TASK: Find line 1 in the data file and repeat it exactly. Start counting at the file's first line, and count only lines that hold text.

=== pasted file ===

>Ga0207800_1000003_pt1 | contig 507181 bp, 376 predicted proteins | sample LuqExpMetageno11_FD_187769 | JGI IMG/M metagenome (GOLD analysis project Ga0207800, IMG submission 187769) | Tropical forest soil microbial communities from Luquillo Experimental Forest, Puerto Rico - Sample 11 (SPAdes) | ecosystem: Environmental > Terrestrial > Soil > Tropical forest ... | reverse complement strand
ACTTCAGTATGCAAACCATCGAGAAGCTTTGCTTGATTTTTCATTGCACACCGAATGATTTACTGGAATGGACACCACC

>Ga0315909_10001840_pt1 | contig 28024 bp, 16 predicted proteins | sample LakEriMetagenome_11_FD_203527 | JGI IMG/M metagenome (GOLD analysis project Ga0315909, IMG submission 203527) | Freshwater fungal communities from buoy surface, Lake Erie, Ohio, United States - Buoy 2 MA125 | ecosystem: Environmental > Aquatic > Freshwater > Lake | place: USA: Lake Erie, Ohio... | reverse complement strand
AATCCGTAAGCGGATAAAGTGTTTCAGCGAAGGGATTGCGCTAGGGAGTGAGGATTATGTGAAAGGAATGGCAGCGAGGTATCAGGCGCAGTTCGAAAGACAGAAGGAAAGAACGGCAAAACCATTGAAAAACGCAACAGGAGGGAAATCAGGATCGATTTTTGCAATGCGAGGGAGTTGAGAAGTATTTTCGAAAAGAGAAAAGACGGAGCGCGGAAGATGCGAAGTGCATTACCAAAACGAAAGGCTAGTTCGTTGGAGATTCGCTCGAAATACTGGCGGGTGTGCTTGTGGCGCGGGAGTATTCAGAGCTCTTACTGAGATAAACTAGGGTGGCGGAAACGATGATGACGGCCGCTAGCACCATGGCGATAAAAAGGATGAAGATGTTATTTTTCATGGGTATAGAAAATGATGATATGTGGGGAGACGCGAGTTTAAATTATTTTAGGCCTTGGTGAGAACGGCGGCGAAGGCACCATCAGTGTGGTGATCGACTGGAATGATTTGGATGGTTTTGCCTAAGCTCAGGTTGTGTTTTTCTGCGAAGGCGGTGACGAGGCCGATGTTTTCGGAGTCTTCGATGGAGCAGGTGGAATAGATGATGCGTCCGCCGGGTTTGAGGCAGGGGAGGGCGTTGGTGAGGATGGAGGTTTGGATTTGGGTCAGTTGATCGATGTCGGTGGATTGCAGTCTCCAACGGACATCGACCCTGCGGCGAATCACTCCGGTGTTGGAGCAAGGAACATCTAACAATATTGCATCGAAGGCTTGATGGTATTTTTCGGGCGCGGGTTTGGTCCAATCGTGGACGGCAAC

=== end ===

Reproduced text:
>Ga0207800_1000003_pt1 | contig 507181 bp, 376 predicted proteins | sample LuqExpMetageno11_FD_187769 | JGI IMG/M metagenome (GOLD analysis project Ga0207800, IMG submission 187769) | Tropical forest soil microbial communities from Luquillo Experimental Forest, Puerto Rico - Sample 11 (SPAdes) | ecosystem: Environmental > Terrestrial > Soil > Tropical forest ... | reverse complement strand